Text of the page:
I have to wonder if we aren't seeing resolving power of that sort on the high end P&S cameras though, maybe the cost of doing something like that on 35mm is just prohibitive.

You are misinterpreting the results of "lens" reviews. Lens reviews are not lens reviews, really...they are camera reviews. Actually, they are camera image reviews. The 50lp/mm is the OUTPUT resolution, it is not generally indicative of either lens or sensor resolution. As either lens or sensor resolution goes up, output resolution increases up to the limit imposed by the lowest resolution component of the system. We can use SQRT(LensBlur^2 + SensorBlur^2) to approximate system blur, which can then be turned into lp/mm. If we assume a 123lp/mm diffraction limited f/5.6 lens, and a 100lp/mm sensor, the actual output resolution would be (1/SQRT(0.00407^2 + 0.005^2))/2, or 77.5lp/mm. The output resolution, 77.5lp/mm, is considerably lower than either the 123lp/mm of the lens or the 100lp/mm of the sensor. Even a diffraction limited lens can suffer from additional losses in contrast due to transmission loss...actually, most do, at least around a percent or so. So, instead of 77.5lp/mm, we are probably closer to 65-70lp/mm. If you test a lens that is not diffraction limited at f/5.6 on that 100lp/mm sensor, you lose even more...50-60lp/mm.

A high end lens, like the 600mm f/4 L IS II, offers exceptional resolution wide open, and becomes truly diffraction limited, with high transmission (thanks to things like nanocoating, which reduces transmission losses to the 0.1% or less range) is diffraction limited by f/5.6, and offers even higher resolution at f/4 (even though it is not diffraction limited.) Assuming we test a 600/4 II on our 100lp/mm sensor, and if we assume the lens at f/4 resolved around 150lp/mm, the output resolution is going to be 91.5lp/mm.

It should also be noted that there are not many sensors on the market that actually achieve a true 100lp/mm spatial resolution. When you factor in AA filters, IR cut filters, and bayer CFA design, even the microscopic amount of shake caused by the shutter, a sensor that has a 5µm pixel pitch is actually maybe going to achieve around 50-65lp/mm. Maximum output resolution is limited, on the upper end, buy the lowest common denominator...so if the sensor can only resolve 50lp/mm, the result of a lens test with that sensor, regardless of how good the lens actually is, will NEVER be higher than 49.999...lp/mm. System resolution, output resolution, is asymptotically related to the lowest common denominator of the components involved in producing the output.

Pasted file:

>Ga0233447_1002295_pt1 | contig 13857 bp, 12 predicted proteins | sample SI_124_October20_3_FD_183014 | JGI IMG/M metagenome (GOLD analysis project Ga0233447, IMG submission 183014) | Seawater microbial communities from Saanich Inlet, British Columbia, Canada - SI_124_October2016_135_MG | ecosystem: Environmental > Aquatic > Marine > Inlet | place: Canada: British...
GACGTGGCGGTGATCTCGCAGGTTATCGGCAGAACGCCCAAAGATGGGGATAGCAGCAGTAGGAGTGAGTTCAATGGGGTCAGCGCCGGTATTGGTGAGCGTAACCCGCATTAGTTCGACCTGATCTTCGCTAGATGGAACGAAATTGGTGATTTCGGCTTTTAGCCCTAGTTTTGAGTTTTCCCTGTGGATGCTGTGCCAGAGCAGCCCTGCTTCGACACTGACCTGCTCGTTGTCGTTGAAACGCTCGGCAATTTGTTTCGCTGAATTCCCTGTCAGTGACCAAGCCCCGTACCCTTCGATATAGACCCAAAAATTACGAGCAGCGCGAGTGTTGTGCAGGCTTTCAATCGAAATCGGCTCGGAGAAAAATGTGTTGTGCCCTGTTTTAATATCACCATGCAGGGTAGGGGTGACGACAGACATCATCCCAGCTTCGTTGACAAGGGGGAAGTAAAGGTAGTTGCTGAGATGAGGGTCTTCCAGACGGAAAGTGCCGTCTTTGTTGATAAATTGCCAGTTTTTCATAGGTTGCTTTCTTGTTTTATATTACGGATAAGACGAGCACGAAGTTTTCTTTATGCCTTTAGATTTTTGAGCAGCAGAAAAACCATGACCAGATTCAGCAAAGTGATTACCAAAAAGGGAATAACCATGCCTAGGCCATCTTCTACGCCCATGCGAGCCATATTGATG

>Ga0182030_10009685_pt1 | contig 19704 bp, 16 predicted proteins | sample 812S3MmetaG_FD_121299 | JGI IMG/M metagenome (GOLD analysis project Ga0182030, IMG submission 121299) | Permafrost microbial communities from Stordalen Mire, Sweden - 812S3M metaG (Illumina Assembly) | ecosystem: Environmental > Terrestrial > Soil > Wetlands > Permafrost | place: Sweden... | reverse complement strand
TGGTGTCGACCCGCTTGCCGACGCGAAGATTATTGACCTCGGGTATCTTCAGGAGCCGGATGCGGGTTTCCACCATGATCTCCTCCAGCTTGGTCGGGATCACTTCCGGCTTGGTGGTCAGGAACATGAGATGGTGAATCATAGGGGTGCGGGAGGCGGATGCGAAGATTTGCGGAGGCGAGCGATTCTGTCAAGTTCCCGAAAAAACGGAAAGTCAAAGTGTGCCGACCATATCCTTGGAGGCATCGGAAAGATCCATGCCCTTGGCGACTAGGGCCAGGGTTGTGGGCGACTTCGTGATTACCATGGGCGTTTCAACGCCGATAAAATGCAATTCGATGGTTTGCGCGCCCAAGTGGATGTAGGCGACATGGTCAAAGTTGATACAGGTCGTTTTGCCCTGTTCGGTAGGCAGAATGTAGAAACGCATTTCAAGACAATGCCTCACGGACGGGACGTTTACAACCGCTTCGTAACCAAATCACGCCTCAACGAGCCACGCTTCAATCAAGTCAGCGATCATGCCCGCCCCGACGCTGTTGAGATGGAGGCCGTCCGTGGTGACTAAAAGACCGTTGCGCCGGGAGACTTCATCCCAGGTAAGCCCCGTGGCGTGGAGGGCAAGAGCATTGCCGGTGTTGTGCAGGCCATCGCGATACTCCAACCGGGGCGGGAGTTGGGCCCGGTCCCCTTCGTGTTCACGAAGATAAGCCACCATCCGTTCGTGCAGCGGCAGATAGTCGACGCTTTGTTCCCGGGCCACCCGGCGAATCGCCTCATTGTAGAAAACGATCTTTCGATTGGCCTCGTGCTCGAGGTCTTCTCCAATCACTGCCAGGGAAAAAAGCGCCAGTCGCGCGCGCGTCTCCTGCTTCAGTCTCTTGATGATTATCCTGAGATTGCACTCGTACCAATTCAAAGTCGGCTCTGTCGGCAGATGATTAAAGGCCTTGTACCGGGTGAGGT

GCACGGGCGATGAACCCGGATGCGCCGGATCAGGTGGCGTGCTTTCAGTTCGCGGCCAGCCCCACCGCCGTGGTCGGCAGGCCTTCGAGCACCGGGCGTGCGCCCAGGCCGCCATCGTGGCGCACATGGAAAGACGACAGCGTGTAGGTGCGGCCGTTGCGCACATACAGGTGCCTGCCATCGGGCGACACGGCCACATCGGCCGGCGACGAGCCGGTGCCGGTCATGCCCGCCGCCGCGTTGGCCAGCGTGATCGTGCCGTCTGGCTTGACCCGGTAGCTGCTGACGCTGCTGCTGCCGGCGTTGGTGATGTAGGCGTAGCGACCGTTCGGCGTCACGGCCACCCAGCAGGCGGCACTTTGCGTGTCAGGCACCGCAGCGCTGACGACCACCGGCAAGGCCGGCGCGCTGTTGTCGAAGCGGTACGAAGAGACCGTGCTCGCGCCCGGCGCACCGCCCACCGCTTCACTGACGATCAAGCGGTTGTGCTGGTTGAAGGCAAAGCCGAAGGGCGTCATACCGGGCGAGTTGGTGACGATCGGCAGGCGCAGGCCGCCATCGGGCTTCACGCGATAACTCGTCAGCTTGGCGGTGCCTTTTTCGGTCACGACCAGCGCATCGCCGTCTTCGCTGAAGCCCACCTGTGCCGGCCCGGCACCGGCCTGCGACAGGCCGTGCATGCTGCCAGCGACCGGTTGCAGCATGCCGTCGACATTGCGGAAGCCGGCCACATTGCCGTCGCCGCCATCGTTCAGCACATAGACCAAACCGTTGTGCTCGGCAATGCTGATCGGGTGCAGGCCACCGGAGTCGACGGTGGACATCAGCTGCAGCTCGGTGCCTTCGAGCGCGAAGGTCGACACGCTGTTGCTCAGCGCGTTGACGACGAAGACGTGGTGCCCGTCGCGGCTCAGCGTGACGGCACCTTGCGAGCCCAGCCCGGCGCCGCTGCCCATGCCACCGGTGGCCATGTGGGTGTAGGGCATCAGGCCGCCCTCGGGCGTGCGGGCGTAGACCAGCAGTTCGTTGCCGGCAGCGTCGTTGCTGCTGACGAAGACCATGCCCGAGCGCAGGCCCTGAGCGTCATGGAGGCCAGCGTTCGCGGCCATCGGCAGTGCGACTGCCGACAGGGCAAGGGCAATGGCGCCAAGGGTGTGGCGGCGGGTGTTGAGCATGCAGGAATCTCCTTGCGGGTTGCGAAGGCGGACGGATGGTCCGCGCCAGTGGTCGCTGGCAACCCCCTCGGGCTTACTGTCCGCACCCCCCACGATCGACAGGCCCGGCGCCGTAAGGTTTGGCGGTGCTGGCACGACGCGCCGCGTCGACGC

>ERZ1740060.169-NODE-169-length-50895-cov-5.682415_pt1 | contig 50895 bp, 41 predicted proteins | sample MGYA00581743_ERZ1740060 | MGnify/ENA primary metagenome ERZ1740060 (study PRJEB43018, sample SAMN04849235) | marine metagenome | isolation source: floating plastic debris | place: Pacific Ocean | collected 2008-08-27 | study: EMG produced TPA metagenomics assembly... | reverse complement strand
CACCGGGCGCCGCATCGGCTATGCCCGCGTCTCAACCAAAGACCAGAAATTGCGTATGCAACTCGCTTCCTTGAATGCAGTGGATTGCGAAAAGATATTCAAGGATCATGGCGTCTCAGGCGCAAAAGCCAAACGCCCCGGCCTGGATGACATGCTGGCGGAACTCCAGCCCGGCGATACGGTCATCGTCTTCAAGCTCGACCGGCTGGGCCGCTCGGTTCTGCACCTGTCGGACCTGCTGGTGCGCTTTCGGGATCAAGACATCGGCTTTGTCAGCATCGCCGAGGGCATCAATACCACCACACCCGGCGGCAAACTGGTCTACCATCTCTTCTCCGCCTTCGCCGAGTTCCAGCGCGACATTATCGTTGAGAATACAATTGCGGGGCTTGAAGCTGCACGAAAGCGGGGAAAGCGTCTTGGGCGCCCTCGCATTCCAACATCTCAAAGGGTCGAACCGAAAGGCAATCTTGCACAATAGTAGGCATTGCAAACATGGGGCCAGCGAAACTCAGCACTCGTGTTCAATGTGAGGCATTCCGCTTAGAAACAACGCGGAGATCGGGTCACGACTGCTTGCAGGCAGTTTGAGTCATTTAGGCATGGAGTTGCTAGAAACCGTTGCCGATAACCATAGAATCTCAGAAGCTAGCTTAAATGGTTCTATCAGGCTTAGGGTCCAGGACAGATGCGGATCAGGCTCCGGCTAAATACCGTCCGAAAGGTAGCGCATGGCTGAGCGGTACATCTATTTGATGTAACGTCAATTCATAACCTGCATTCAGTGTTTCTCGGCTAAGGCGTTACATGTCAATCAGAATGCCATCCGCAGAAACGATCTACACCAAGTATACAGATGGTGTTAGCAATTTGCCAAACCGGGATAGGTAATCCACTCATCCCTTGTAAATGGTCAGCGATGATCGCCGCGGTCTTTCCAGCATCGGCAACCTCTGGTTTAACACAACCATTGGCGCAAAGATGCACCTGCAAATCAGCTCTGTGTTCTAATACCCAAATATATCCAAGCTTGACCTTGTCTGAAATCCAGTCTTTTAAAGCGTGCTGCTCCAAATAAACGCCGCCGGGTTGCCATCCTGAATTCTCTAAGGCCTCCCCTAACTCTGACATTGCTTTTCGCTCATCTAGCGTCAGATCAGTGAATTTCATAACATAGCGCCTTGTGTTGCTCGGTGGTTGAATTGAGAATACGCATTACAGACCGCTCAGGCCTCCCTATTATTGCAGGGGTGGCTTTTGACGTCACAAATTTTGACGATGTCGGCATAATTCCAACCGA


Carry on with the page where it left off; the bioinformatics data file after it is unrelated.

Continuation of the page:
This is the real fundamental problem with lens tests...the lowest common denominator in the vast majority of them (in ALL cases, where an actual camera is used and the lens is diffraction limited at around f/8 or faster) is the sensor. You could, theoretically, have a lens with infinite resolution. If your sensor only achieves 50lp/mm, then the "lens" resolution, as a result of testing the output image, would be 49.999999999999999999999999999999999999999999999999999999999999999999999999999999999999999999999999999999999999999999999999999999999999999999999999999999999999999999yaddayaddaadinf lp/mm.

Lens tests are really not lens tests. They are camera tests. Actually, to be quite frank...they are 100% bogus. They don't tell you jack about the lens. They tell you a whole lot about the camera, but they don't really tell you anything about the lens, because the lens is sensor-limited (hmm, I tink I jus coined a new term.) They don't tell you all that much about the actual resolving power of the lens, because the actual analysis is performed on the image that comes out of the camera.  Which is why it isn't surprising to see low end lenses in the 20-35lp/mm range, and high end lenses in the 45-50lp/mm range when tested with the average sensor, and rarely higher than 70lp/mm or so when tested with even the highest DSLR resolution sensors on the market (like Sony's 24mp APS-C sensors.)

It would have been hard to guess that sensor blur would be that bad. Just looking at the numbers one would assume they shouldn't be the limiting end.
I really hope the Megapixel wars get back into full swing.
(It will also be really interesting if Sony actually does produce a black and white sensor.)

Again, thanks for going into such detail.

Welcome.

I am not sure what the numbers say, however I do know what my eyes tell me. My eyes tell me that every X-Trans image I've seen always felt a bit soft. Now, they also tell me that the X-Trans performs pretty well at high ISO (for its pixel pitch and sensor dimensions, everything is relative here, so still not quite as well as a FF sensor), and that would be thanks to a greater degree of pixel averaging, which we all know reduces noise.